What are the Signs and Symptoms of Propionic Acidemia?
In most cases, the symptoms of Propionic Acidemia become apparent within a few days of birth. Less commonly, symptoms may also arise during childhood; appearing and disappearing over time.
The signs and symptoms of Propionic Acidemia include:
- Poor feeding
- Hyperammonemia - increased amounts of ammonia in blood
- Ketonuria - increased amount of ketones in urine
- Elevated glycine levels
- Metabolic crisis, leading to:
- Brain damage
- Mental retardation
- Heart abnormalities
- Movement disorders
How is Propionic Acidemia Diagnosed?
Propionic Acidemia can be diagnosed using a variety of tests and exams. These include:
- Physical examination with medical and family history evaluation
- Urine tests are commonly conducted to determine the presence of organic acids that are not normally present in urine
- Similarly, amino acid plasma tests can be conducted to determine, if there are elevated levels of glycine in the body
- To confirm the initial diagnosis of Propionic Acidemia, genetic testing should be conducted to determine, if mutations exist in the PCCA and PCCB genes
Many clinical conditions may have similar signs and symptoms. Your healthcare provider may perform additional tests to rule out other clinical conditions to arrive at a definitive diagnosis.
What are the possible Complications of Propionic Acidemia?
The following complications may be noted with Propionic Acidemia:
- Metabolic crisis often occur in individuals with Propionic Acidemia. When too much propionyl-CoA builds up in the bloodstream, metabolic crisis is triggered and fatal complications may occur
- Often times, brain damage, mental retardation, heart abnormalities, optic atrophy, and hearing loss, may occur
In extreme cases, death may result from these complications.
How is Propionic Acidemia Treated?
Currently, there is no cure for Propionic Acidemia. If a child is born with the disorder, signs and symptoms of the disorder will exist throughout their life. In order to lessen the severity of symptoms, prompt treatment and management of Propionic Acidemia is essential.
- Most healthcare providers would suggest that those affected by Propionic Acidemia minimize their protein intake, to prevent excess buildup of propionyl-CoA in the body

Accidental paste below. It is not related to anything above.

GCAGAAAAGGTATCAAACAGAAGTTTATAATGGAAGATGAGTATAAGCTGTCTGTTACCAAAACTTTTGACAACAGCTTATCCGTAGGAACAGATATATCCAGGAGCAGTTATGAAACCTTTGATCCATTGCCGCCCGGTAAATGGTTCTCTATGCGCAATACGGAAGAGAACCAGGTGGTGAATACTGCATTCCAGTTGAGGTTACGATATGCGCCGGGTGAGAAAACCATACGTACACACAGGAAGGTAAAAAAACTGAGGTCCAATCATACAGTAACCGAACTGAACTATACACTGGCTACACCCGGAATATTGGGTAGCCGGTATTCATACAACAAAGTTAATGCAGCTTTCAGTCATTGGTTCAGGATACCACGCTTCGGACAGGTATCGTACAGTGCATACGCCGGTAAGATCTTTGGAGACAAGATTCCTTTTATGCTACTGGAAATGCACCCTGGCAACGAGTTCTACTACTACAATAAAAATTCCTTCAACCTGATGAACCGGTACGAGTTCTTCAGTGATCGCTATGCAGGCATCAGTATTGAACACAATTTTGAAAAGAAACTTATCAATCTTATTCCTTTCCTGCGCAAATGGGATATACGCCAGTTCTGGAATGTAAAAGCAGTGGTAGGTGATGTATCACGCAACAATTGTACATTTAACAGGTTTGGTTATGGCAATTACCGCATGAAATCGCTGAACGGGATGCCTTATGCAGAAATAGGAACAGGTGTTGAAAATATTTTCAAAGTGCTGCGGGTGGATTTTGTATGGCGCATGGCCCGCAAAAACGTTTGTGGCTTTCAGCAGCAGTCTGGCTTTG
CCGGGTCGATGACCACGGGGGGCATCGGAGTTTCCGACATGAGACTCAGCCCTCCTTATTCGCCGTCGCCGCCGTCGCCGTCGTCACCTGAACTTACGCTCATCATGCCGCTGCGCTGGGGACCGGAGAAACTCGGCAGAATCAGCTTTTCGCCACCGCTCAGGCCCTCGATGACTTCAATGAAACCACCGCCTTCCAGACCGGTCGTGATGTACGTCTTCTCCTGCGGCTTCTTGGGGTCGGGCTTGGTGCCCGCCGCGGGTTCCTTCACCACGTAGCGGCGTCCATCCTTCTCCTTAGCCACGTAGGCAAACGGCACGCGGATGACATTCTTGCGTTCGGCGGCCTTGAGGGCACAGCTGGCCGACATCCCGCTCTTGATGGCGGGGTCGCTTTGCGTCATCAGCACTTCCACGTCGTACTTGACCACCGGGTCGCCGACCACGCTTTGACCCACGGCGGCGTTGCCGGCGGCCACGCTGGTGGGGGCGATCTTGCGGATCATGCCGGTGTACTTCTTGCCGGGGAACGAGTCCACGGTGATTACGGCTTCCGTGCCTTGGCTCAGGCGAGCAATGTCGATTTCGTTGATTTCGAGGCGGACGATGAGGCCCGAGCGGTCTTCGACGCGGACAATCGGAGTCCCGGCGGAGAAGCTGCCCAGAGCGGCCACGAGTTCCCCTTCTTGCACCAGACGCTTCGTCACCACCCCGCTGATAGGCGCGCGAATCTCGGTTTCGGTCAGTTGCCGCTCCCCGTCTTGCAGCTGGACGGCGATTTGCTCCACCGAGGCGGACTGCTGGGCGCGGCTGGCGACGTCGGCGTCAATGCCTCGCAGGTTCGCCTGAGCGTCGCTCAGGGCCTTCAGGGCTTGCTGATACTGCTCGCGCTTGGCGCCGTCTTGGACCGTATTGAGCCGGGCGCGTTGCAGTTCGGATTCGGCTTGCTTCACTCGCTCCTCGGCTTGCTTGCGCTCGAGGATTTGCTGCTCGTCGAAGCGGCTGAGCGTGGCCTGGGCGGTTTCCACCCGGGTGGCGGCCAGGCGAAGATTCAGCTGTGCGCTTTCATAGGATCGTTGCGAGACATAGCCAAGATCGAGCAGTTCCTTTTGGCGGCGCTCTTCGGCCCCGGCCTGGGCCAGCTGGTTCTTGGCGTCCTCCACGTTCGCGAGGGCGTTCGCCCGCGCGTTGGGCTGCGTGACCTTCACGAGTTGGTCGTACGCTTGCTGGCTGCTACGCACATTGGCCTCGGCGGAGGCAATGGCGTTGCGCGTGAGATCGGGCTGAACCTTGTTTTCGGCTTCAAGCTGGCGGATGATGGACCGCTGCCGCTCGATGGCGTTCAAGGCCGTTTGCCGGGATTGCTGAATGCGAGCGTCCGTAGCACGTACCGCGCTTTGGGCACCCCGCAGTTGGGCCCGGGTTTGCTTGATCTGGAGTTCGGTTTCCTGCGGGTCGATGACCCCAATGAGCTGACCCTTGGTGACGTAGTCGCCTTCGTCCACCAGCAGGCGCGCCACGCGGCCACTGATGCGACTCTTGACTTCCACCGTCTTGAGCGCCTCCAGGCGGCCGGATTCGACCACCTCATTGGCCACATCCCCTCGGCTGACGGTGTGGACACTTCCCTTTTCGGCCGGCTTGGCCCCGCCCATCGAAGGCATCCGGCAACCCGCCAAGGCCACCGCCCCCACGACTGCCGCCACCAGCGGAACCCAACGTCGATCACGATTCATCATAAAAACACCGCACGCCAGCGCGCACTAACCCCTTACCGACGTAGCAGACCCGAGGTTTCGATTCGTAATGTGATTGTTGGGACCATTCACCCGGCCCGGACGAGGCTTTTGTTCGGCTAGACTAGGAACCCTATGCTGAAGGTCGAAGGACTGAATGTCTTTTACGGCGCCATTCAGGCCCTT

- L-carnitine supplements may also be prescribed
- Liver transplantation may help prevent metabolic crises and ease the symptoms of Propionic Acidemia. However, more research must be done to confirm this
How can Propionic Acidemia be Prevented?
- Currently, there are no specific methods or guidelines to prevent Propionic Acidemia genetic condition
- Genetic testing of the expecting parents (and related family members) and prenatal diagnosis (molecular testing of the fetus during pregnancy) may help in understanding the risks better during pregnancy
- If there is a family history of the condition, then genetic counseling will help assess risks, before planning for a child
- Active research is currently being performed to explore the possibilities for treatment and prevention of inherited and acquired genetic disorders
What is the Prognosis of Propionic Acidemia? (Outcomes/Resolutions)
- Individuals with Propionic Acidemia will be affected throughout their life and there is no cure for the condition
- If a diagnosis is made early in life and early treatment started, normal development is possible. With regular treatment, symptoms can be minimized and the affected individuals will be able to lead relatively normal lives
- On the other hand, if no suitable treatment is provided, it may lead to frequent metabolic crises that can cause progressive neurologic injury, leading to death
Additional and Relevant Useful Information for Propionic Acidemia:
The following DoveMed website link is a useful resource for additional information: